- The Washington Times - Friday, August 16, 2002

O.K., voters in the district and Prince George's County. It's time to turn up the heat. The Democratic candidates are lined up, and they are making hot and heavy pitches for our votes. But, as the old saying goes, believe half of what you see and none of what you hear.

After listening and watching the lot of them, perhaps the best thing is to just pick one issue and begin measuring on that, because, in a few short weeks, we'll be in the voting booths trying to distinguish one candidate from another. Most of us will remember the candidates' gender and last name, and whether he was white, black or other. Many of us will recall what other offices a candidate might have held or sought in the past. Some of us might remember their slogans and key words (and one county candidate likes to say he's "tested, tough, true"), although that doesn't help in the voting booth, because ballots don't list slogans.

Besides, if that's all we remember come election day, we're in big trouble.

News Channel 8 recently televised a candidate's forum with the five Democrats vying to succeed Wayne Curry. I watched the forum twice. Once with volume, and once after hitting the mute button.

County Council member Jim Estepp, for instance, looked a little too laid back. Not confident, mind you, but literally laid back, as if he were at home listening to a son explain why his dad shouldn't mete out punishment for breaking house rules.

Major Riddick, meanwhile, seemed unsure when he should ask or answer a question. He never, as I somehow expected him do with all his years of budget and legislative experience, jumped in and took control.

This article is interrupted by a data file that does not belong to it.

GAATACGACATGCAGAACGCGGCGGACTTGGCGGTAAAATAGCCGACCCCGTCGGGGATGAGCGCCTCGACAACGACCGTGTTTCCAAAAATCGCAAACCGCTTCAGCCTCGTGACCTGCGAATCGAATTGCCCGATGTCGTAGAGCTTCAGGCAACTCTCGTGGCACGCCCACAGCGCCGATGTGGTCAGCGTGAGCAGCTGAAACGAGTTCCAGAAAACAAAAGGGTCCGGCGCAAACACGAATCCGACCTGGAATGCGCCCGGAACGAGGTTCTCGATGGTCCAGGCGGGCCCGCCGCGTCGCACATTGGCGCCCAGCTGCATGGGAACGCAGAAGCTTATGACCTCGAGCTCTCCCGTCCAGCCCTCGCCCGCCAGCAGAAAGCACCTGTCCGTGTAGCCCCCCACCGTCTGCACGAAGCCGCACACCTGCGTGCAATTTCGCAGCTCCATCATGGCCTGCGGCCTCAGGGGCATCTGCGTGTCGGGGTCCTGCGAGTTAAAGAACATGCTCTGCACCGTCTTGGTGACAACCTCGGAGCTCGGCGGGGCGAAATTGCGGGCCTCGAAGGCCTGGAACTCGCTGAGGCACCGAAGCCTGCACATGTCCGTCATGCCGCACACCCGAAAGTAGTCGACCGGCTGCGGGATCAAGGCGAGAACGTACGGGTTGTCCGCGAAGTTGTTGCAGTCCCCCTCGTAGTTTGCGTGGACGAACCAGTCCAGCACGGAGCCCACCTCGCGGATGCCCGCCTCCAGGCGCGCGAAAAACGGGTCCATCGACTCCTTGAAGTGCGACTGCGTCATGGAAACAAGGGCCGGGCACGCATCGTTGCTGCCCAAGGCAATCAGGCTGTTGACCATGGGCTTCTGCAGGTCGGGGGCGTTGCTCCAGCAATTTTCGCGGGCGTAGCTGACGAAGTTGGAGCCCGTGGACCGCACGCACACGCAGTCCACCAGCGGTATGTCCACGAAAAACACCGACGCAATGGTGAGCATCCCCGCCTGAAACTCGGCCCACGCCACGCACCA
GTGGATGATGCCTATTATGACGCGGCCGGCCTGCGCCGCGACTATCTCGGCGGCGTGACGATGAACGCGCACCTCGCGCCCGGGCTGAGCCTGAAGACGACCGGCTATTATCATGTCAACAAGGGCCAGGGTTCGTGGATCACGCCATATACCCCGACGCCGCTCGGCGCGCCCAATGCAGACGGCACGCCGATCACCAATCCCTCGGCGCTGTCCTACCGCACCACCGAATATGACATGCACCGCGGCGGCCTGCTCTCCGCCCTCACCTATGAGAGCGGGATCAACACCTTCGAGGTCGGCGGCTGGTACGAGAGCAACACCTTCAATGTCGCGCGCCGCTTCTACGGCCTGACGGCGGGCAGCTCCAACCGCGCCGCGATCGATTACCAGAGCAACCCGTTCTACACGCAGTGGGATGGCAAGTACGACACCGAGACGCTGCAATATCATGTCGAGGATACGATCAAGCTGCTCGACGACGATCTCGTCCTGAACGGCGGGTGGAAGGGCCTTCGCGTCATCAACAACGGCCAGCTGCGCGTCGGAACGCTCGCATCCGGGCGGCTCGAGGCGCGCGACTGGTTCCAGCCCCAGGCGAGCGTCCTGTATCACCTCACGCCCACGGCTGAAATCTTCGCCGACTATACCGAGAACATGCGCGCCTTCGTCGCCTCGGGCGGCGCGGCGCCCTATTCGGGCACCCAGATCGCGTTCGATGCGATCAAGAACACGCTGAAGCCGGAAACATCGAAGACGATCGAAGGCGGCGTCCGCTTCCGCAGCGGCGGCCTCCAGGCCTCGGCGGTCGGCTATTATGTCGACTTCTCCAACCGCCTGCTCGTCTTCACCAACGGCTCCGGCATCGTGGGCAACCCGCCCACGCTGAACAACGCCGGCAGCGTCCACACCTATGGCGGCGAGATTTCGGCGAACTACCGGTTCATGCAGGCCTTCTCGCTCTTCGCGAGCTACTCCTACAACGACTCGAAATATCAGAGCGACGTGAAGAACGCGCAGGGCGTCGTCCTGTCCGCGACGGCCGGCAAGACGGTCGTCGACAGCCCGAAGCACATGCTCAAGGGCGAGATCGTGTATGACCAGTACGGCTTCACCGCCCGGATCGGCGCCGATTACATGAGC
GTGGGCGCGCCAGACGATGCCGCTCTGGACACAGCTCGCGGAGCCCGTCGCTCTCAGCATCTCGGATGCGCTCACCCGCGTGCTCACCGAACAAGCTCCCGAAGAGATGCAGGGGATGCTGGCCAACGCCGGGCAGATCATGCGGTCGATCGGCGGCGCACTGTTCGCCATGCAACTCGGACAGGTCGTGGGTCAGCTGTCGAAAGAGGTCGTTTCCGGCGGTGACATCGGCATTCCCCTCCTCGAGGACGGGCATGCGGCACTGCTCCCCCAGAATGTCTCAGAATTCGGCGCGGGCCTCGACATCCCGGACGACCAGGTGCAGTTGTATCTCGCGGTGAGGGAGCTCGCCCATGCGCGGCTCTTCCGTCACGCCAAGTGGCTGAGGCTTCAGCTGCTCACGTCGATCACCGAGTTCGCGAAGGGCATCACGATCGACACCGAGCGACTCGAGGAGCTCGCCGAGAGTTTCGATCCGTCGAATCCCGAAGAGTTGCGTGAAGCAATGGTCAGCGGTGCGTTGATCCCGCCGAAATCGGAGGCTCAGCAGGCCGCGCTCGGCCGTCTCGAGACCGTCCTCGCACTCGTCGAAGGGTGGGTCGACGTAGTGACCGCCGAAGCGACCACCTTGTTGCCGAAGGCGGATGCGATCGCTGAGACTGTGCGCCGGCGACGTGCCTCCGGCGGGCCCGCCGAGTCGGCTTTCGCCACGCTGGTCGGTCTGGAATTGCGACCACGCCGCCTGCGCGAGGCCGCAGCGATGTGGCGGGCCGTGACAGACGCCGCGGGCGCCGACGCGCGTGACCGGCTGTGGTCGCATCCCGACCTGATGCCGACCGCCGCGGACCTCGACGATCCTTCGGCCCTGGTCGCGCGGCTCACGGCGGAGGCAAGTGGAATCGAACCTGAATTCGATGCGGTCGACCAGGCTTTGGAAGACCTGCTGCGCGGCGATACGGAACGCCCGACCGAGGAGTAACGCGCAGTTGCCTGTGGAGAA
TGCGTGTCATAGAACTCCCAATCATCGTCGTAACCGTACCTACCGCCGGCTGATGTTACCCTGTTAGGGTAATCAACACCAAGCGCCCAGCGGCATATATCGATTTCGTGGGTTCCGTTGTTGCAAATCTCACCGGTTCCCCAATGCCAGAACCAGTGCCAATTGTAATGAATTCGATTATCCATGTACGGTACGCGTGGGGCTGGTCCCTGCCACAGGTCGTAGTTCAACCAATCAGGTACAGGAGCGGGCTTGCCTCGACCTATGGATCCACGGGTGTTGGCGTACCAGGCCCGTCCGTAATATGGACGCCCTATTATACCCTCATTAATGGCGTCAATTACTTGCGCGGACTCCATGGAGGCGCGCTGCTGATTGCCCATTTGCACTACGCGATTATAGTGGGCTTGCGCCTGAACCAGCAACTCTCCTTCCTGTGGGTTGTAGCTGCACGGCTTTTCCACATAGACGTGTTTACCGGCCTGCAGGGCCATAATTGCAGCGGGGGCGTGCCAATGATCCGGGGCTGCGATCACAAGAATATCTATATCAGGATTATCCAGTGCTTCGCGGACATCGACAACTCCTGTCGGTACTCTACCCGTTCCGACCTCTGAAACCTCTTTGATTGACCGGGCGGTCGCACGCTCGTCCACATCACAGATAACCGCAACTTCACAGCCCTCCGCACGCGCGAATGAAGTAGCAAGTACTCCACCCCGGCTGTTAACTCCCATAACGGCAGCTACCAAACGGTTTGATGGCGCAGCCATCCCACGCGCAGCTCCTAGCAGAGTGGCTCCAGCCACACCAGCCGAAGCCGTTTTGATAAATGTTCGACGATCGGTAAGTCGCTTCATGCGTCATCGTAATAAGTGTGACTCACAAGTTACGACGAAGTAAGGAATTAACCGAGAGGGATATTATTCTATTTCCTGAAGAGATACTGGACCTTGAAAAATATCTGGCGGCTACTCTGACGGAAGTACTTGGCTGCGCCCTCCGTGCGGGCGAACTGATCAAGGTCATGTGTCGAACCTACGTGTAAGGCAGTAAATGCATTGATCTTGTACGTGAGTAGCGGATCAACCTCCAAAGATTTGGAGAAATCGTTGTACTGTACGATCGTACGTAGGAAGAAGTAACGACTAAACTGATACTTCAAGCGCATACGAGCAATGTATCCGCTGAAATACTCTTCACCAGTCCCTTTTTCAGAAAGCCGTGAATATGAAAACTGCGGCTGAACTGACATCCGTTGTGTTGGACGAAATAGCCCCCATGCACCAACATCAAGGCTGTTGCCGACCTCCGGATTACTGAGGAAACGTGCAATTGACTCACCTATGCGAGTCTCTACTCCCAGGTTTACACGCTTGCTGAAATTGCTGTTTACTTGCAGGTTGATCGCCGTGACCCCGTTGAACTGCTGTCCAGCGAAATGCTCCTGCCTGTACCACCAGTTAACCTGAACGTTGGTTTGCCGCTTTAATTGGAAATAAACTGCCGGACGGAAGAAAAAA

So I said to myself, "Self, if you were a betting woman who would you gamble on?"

Rushern Baker and Jack Johnson look pretty good. Mr. Johnson, the county prosecutor, is an easygoing white-shirt, and I think he'll do fairly well at the polls. I've never seen Mr. Baker, a member of the Maryland House of Delegates, out and about. But I don't hold that against him. That he was endorsed by The Other Paper and might be stepping in his own pooh by being on the state and the county payroll does give me pause, however.

People I grew up with in the District but who have owned homes in Prince George's for years, though, say Mr. Riddick, longtime aide to Gov. Parris Glendening, is the man. They say he knows the county inside and out, and the people who live and work there even more so.

Then there was the Rev. Anthony Muse. I've heard this man preach, and that is precisely the view I took during the forum as if he were in the pulpit and I in the pew. That's not a comfortable position to be in when you're thinking election day.

That's one of the reasons why the Rev. Willie Wilson's entry into the D.C. mayor's race is intriguing. Listening to Baptist preachers preach, or give a eulogy or say the benediction at a public event is one thing. And I've heard Mr. Wilson preach on many occasions. I have heard him preach in the old Union Temple Baptist Church, when the congregation was a couple of hundred, and I have heard him preach in the newer church, where, some reports say, the congregation stands 8,500 strong.

And there ain't nothing like hearing a Baptist preacher preach the word.

But mixing it with politics as an elected official?

I don't need to be reminded of the lifelines between the black church and black America. And, no, I don't need you ticking off a list of names, either. Many are the black preachers who have maintained those lifelines vis-a-vis elected office.

It's just that, well, do preachers ever really and truly stop preaching and, after winning elective office, start leading and delegating? And do we know these guys who are asking for our votes?

Will they propose to raise our taxes next year? Mount further opposition to school choice? Who's on their to-hire list? Do they have the necessary lifelines to a Glendening-less Annapolis? What ties do they have to the business community?

We don't know because we don't ask. We don't take them to task, make them break it down and stop talking to us as if, by osmosis, we get where they're coming from.

Like I said, it's time to turn up the heat and hit the mute button. What you see is what you get.

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